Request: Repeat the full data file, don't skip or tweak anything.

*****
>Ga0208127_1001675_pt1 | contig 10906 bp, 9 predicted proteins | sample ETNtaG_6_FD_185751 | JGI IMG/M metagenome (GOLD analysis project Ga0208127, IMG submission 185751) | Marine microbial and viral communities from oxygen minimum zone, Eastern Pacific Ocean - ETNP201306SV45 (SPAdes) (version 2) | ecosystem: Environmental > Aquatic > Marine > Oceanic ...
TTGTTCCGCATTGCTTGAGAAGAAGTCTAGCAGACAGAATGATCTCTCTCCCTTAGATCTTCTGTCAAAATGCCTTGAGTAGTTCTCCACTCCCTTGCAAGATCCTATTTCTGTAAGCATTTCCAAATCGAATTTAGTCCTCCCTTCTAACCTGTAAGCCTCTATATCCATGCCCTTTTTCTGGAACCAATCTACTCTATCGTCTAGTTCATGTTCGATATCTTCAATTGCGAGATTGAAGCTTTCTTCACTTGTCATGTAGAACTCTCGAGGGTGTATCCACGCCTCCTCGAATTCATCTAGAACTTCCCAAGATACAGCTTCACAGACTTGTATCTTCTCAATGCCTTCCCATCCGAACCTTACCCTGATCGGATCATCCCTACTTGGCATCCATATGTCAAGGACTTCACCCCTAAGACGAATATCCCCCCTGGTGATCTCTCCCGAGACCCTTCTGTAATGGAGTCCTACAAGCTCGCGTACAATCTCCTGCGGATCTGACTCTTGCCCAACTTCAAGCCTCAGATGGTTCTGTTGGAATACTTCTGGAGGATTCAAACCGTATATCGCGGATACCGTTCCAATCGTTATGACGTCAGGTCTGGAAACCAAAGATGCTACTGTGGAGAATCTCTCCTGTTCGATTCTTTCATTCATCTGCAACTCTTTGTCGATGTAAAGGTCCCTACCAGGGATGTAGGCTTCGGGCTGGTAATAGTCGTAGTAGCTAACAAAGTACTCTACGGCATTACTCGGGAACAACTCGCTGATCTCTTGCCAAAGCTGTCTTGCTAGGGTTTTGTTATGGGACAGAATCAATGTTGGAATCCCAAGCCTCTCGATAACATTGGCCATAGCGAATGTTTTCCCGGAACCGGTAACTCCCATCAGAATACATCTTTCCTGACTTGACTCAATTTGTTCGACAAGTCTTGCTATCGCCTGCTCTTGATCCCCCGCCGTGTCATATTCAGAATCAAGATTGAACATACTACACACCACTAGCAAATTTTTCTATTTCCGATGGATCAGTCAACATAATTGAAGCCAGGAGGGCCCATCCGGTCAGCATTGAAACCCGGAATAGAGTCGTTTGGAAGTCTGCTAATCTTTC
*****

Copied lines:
>Ga0208127_1001675_pt1 | contig 10906 bp, 9 predicted proteins | sample ETNtaG_6_FD_185751 | JGI IMG/M metagenome (GOLD analysis project Ga0208127, IMG submission 185751) | Marine microbial and viral communities from oxygen minimum zone, Eastern Pacific Ocean - ETNP201306SV45 (SPAdes) (version 2) | ecosystem: Environmental > Aquatic > Marine > Oceanic ...
TTGTTCCGCATTGCTTGAGAAGAAGTCTAGCAGACAGAATGATCTCTCTCCCTTAGATCTTCTGTCAAAATGCCTTGAGTAGTTCTCCACTCCCTTGCAAGATCCTATTTCTGTAAGCATTTCCAAATCGAATTTAGTCCTCCCTTCTAACCTGTAAGCCTCTATATCCATGCCCTTTTTCTGGAACCAATCTACTCTATCGTCTAGTTCATGTTCGATATCTTCAATTGCGAGATTGAAGCTTTCTTCACTTGTCATGTAGAACTCTCGAGGGTGTATCCACGCCTCCTCGAATTCATCTAGAACTTCCCAAGATACAGCTTCACAGACTTGTATCTTCTCAATGCCTTCCCATCCGAACCTTACCCTGATCGGATCATCCCTACTTGGCATCCATATGTCAAGGACTTCACCCCTAAGACGAATATCCCCCCTGGTGATCTCTCCCGAGACCCTTCTGTAATGGAGTCCTACAAGCTCGCGTACAATCTCCTGCGGATCTGACTCTTGCCCAACTTCAAGCCTCAGATGGTTCTGTTGGAATACTTCTGGAGGATTCAAACCGTATATCGCGGATACCGTTCCAATCGTTATGACGTCAGGTCTGGAAACCAAAGATGCTACTGTGGAGAATCTCTCCTGTTCGATTCTTTCATTCATCTGCAACTCTTTGTCGATGTAAAGGTCCCTACCAGGGATGTAGGCTTCGGGCTGGTAATAGTCGTAGTAGCTAACAAAGTACTCTACGGCATTACTCGGGAACAACTCGCTGATCTCTTGCCAAAGCTGTCTTGCTAGGGTTTTGTTATGGGACAGAATCAATGTTGGAATCCCAAGCCTCTCGATAACATTGGCCATAGCGAATGTTTTCCCGGAACCGGTAACTCCCATCAGAATACATCTTTCCTGACTTGACTCAATTTGTTCGACAAGTCTTGCTATCGCCTGCTCTTGATCCCCCGCCGTGTCATATTCAGAATCAAGATTGAACATACTACACACCACTAGCAAATTTTTCTATTTCCGATGGATCAGTCAACATAATTGAAGCCAGGAGGGCCCATCCGGTCAGCATTGAAACCCGGAATAGAGTCGTTTGGAAGTCTGCTAATCTTTC